Resistance training interventions aimed at increasing lower-body power and rates of force development have produced varying results. Recent studies have suggested that whole-body low-frequency vibration (WBLFV) may elicit an acute postactivation potentiation response, leading to acute improvements in power and force development. Potentially, the use of WBLFV between sets of resistance training rather than during training itself may lead to increased recruitment and synchronization of high-threshold motor units, minimize fatigue potential, and facilitate the chronic adaptation to resistance exercise. The purpose of this study was to determine the effects of applying TriPlaner, WBLFV, prior to and then intermittently between sets of Smith machine squats on short-term adaptations in explosive isometric force expression. Thirty recreationally resistance trained men aged 18-30 were randomly assigned to 1 of 3 groups: resistance training only (SQT, n = 11), resistance plus whole-body vibration (SQTV, n = 13), or active control (CON, n = 6). An isometric squat test was performed prior to and following a 6-week periodized Smith machine squat program. Whole-body low-frequency vibration was applied 180 seconds prior to the first work set (50 Hz, 2-4 mm, 30 seconds) and intermittently (50 Hz, 4-6 mm, 3 x 10 seconds, 60 seconds between exposures) within a 240-second interset rest period. Subjects were instructed to assume a quarter squat posture while positioning their feet directly under their center of mass, which was modified using a handheld goniometer to a knee angle of 135 +/- 5 degrees . Instructions were given to subjects to apply force as fast and as hard as possible for 3.5 seconds. Isometric force (N) and rates of force development (N.s(-1)) were recorded from the onset of contraction (F(0)) to time points corresponding to 30, 50, 80, 100, 150, and 250 milliseconds, as well as the peak isometric rate of force development (PISORFD), and rate of force development to

  5. Whole body vibration exercise for chronic low back pain: study protocol for a single-blind randomized controlled trial.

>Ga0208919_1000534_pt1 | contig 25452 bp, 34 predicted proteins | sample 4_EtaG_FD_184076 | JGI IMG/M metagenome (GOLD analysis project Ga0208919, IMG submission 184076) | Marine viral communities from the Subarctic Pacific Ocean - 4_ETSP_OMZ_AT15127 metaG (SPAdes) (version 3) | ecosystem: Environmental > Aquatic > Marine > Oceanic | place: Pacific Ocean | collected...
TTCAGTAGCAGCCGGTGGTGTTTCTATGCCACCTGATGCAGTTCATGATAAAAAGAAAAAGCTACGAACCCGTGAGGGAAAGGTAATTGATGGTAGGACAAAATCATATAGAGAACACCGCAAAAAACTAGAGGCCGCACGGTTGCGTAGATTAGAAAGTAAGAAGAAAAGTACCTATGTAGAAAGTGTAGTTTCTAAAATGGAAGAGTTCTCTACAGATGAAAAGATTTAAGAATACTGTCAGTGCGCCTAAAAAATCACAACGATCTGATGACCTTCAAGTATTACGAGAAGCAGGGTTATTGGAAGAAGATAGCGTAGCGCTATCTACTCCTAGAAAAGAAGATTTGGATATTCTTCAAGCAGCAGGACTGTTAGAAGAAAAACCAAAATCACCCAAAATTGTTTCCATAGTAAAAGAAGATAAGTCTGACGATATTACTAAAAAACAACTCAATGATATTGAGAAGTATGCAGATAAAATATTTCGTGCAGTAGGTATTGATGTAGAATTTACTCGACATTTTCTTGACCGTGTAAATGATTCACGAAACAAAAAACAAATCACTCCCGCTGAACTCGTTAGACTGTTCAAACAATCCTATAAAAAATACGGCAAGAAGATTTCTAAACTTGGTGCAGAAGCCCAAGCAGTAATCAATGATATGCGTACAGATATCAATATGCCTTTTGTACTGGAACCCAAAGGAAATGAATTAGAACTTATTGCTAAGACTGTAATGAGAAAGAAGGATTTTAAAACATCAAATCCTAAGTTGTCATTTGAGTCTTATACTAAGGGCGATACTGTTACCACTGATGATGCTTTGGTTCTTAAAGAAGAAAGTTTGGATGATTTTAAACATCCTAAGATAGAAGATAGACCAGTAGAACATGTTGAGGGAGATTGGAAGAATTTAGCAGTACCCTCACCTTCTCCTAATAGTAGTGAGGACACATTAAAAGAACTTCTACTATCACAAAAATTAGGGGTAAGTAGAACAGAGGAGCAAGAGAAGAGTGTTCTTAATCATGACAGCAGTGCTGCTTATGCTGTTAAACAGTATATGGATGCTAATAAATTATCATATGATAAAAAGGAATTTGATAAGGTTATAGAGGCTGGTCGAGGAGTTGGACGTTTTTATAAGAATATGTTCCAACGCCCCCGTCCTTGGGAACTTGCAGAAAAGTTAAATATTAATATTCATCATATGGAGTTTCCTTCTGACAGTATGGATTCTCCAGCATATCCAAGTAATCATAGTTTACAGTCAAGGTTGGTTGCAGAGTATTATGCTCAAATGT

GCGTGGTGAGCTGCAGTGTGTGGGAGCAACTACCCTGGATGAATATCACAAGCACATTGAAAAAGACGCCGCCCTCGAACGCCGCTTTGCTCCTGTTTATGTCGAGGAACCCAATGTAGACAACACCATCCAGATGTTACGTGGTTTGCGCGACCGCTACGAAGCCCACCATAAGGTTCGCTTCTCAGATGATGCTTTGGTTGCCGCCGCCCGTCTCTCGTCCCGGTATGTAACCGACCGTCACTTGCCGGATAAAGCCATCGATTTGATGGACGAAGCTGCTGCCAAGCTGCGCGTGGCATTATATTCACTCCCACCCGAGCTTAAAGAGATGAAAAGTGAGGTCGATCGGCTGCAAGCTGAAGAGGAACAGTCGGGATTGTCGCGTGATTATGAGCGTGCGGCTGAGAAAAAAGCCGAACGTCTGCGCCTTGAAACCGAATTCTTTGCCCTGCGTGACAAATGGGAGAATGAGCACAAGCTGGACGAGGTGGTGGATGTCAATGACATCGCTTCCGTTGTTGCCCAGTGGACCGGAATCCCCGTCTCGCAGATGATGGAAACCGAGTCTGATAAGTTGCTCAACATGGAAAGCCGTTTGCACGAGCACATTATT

PubMed

    Wang, Xue-Qiang; Pi, Yan-Lin; Chen, Pei-Jie; Chen, Bin-Lin; Liang, Lei-Chao; Li, Xin; Wang, Xiao; Zhang, Juan

    2014-04-02

    Low back pain affects approximately 80% of people at some stage in their lives. Exercise therapy is the most widely used nonsurgical intervention for low back pain in practice guidelines. Whole body vibration exercise is becoming increasingly popular for relieving musculoskeletal pain and improving health-related quality of life. However, the efficacy of whole body vibration exercise for low back pain is not without dispute. This study aims to estimate the effect of whole body vibration exercise for chronic low back pain. We will conduct a prospective, single-blind, randomized controlled trial of 120 patients with chronic low back pain. Patients will be randomly assigned into an intervention group and a control group. The intervention group will participate in whole body vibration exercise twice a week for 3 months. The control group will receive general exercise twice a week for 3 months. Primary outcome measures will be the visual analog scale for pain, the Oswestry Disability Index and adverse events. The secondary outcome measures will include muscle strength and endurance of spine, trunk proprioception, transversus abdominis activation capacity, and quality of life. We will conduct intention-to-treat analysis if any participants withdraw from the trial. Important features of this study include the randomization procedures, single-blind, large sample size, and a standardized protocol for whole body vibration in chronic low back pain. This study aims to determine whether whole body vibration exercise produces more beneficial effects than general exercise for chronic low back pain. Therefore, our results will be useful for patients with chronic low back pain as well as for medical staff and health-care decision makers. Chinese Clinical Trial Registry: ChiCTR-TRC-13003708.